|Publication number||US7979095 B2|
|Application number||US 12/254,793|
|Publication date||12 Jul 2011|
|Filing date||20 Oct 2008|
|Priority date||20 Oct 2007|
|Also published as||CA2696848A1, CN101809979A, CN101809979B, EP2206328A1, EP2206328A4, US8369393, US20090117947, US20110211625, WO2009052523A1|
|Publication number||12254793, 254793, US 7979095 B2, US 7979095B2, US-B2-7979095, US7979095 B2, US7979095B2|
|Original Assignee||Airbiquity, Inc.|
|Export Citation||BiBTeX, EndNote, RefMan|
|Patent Citations (101), Non-Patent Citations (54), Referenced by (5), Classifications (10), Legal Events (4) |
|External Links: USPTO, USPTO Assignment, Espacenet|
Wireless in-band signaling with in-vehicle systems
US 7979095 B2
This invention pertains to methods and apparatus for data communications from vehicles, to obtain emergency, concierge and other services, using a voice channel of a digital wireless telecommunications network. Signaling is described for commencing data sessions after establishing a voice channel call. The call may be initiated from the vehicle automatically, and the call taker location may be unattended. Signaling methods are selected for traversing both newer and legacy vocoders for ubiquitous operation.
1. A method comprising the steps of:
providing an In-Vehicle System (IVS) including an in-band signaling modem in a vehicle for mobile, wireless voice and data communication, both the voice and data communications to occur over a single voice call via a voice channel of a digital wireless communication network;
the vehicle further including an in-vehicle audio system for entertainment and communication uses;
the in-vehicle audio system including a speaker and microphone;
deploying a customer application in the IVS, the customer application coupled to the in-band signaling modem for sending data via the in-band signaling modem during a voice call;
in the IVS, initiating the voice call via the digital wireless communication network to a remote call taker location;
at the call taker location, receiving the voice call initiated from the IVS;
sending a predetermined signaling tone from the call taker location, via the voice call, to the IVS preparatory to an in-band data session; and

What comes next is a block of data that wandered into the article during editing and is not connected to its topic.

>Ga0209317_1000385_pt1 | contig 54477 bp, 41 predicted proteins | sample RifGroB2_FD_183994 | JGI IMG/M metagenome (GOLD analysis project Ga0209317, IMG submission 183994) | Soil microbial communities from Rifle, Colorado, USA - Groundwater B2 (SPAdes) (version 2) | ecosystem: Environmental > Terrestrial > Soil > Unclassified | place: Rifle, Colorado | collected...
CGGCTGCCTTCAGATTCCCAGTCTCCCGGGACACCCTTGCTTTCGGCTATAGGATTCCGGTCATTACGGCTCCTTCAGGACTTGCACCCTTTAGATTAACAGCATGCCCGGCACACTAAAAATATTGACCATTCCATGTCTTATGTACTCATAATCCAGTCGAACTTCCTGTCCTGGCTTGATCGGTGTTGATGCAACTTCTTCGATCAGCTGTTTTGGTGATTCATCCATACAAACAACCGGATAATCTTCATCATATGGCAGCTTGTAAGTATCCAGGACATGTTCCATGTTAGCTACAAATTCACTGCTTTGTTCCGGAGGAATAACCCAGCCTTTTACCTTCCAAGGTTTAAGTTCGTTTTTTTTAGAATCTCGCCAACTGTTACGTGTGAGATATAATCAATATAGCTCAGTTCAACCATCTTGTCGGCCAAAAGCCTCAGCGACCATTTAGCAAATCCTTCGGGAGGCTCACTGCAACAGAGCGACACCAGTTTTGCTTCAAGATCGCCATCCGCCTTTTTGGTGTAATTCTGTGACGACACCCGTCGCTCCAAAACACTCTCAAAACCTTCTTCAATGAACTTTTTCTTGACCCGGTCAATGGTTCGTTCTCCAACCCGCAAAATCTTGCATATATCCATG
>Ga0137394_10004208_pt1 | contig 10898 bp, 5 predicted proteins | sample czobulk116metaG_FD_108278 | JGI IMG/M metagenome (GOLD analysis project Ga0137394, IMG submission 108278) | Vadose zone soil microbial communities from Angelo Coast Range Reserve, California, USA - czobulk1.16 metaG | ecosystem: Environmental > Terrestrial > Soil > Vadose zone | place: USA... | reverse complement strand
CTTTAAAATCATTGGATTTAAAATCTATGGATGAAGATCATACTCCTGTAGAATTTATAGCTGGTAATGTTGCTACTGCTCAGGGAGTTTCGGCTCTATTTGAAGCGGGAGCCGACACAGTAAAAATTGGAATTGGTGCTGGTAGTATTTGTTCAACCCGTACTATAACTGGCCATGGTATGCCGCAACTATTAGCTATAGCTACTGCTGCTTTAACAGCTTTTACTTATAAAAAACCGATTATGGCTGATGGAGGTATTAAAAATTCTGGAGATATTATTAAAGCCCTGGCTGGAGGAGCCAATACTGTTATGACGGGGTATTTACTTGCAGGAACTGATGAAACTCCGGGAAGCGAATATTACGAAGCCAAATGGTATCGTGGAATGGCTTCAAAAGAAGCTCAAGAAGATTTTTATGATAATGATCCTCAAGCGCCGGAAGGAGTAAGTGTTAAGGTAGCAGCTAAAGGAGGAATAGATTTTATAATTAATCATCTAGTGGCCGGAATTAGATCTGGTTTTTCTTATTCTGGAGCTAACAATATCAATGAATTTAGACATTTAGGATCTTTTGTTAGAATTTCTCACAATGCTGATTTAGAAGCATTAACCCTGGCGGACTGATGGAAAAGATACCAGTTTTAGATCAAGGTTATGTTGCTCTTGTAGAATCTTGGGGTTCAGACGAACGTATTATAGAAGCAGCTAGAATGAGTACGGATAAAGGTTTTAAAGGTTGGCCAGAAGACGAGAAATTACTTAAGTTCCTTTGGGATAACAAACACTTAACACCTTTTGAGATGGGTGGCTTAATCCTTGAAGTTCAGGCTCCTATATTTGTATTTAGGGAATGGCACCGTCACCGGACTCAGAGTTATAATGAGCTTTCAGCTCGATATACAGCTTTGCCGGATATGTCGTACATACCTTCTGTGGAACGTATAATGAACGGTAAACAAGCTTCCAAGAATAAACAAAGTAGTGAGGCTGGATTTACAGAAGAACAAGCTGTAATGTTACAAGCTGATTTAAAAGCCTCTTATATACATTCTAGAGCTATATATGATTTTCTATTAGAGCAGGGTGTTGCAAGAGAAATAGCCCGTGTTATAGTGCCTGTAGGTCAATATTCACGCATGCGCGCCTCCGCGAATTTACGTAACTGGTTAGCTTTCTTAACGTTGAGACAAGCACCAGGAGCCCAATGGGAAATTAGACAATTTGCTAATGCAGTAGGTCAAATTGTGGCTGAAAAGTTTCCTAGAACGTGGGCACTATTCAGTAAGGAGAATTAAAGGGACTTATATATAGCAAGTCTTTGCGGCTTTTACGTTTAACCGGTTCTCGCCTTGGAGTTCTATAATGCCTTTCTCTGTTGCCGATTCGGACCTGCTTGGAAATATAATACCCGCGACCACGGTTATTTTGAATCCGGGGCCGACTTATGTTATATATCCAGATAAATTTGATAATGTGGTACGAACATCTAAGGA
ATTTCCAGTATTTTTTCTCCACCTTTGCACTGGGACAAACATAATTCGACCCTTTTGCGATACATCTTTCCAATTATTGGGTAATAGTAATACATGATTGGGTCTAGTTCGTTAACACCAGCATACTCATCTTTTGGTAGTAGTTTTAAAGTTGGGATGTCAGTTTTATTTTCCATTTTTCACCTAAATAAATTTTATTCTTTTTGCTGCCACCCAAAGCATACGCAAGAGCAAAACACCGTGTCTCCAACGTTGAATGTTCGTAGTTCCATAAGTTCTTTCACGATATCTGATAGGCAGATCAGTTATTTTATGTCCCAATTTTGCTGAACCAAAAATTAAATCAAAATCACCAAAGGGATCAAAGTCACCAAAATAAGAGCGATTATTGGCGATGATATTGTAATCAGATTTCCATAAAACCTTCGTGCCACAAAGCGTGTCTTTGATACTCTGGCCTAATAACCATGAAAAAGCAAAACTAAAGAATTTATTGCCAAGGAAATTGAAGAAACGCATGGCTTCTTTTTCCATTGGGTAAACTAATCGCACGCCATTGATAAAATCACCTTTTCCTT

in the IVS, responsive to receiving the predetermined signaling tone, muting the audio system speaker so that occupants of the vehicle will not hear the sounds of data transferring in the form of audio frequency tones between the customer application and the call taker location.
2. The method according to claim 1
and further comprising:
measuring a duration of the signaling tone;
muting the speaker only after the signaling tone duration exceeds a first predetermined threshold period of time.
3. The method according to claim 2
and further comprising:
if and when the signaling tone duration exceeds a second predetermined threshold period of time longer than the first predetermined threshold period of time, transmitting a predetermined response signal to the call taker location to acknowledge the signaling tone.
4. The method according to claim 2
and further comprising:
responsive to receiving the signaling tone, and during the same voice call, commencing an in-band data session for sending data from the IVS to the call taker location via the voice channel of the digital wireless communication network.
5. The method according to claim 4
and further comprising:
transmitting a frequency-modulated tone from the call taker location to the IVS as the signaling tone for backward compatibility with older in-band modems.
6. The method according to claim 5 wherein the frequency-modulated tone alternates among a plurality of selected audio frequencies, the audio frequencies selected for compatibility with known vocoders, so that the signaling tone passes through the vocoders.
7. The method according to claim 6 wherein the frequency-modulated tone alternates between two selected audio frequencies.
8. The method according to claim 5 wherein the frequency-modulated tone switches among selected audio frequencies at a selected period having an order of magnitude of approximately 20 msec to 40 msec.
9. The method according to claim 5 including, in the IVS, sending a response signal in response to recognizing any of the selected audio frequencies used for the signaling tone.
10. The method according to claim 4 including automatically beginning the in-band data session after a predetermined setup period that begins when a response signal is detected at the remote location.
11. The method according to claim 4 wherein the call taker location is unattended.
12. The method according to claim 3 wherein the response signal is an audio tone having a predetermined duration.
13. The method according to claim 12 wherein the response signal predetermined duration is on the order of 300 msec.
14. The method according to claim 4 wherein the customer application sends location data in the data session via the in-band modem for the call taker location to initiate emergency services.
15. An In-Vehicle System (IVS) comprising:
machine-readable memory for storing telematics software;
a processor for reading the machine-readable memory and executing the telematics software stored therein;
the telematics software configured for execution on the processor for sending and receiving data via a voice channel of a digital wireless communication network;
the telematics software including a customer application and an in-band signaling modem for encoding and decoding data sent from and to the customer application;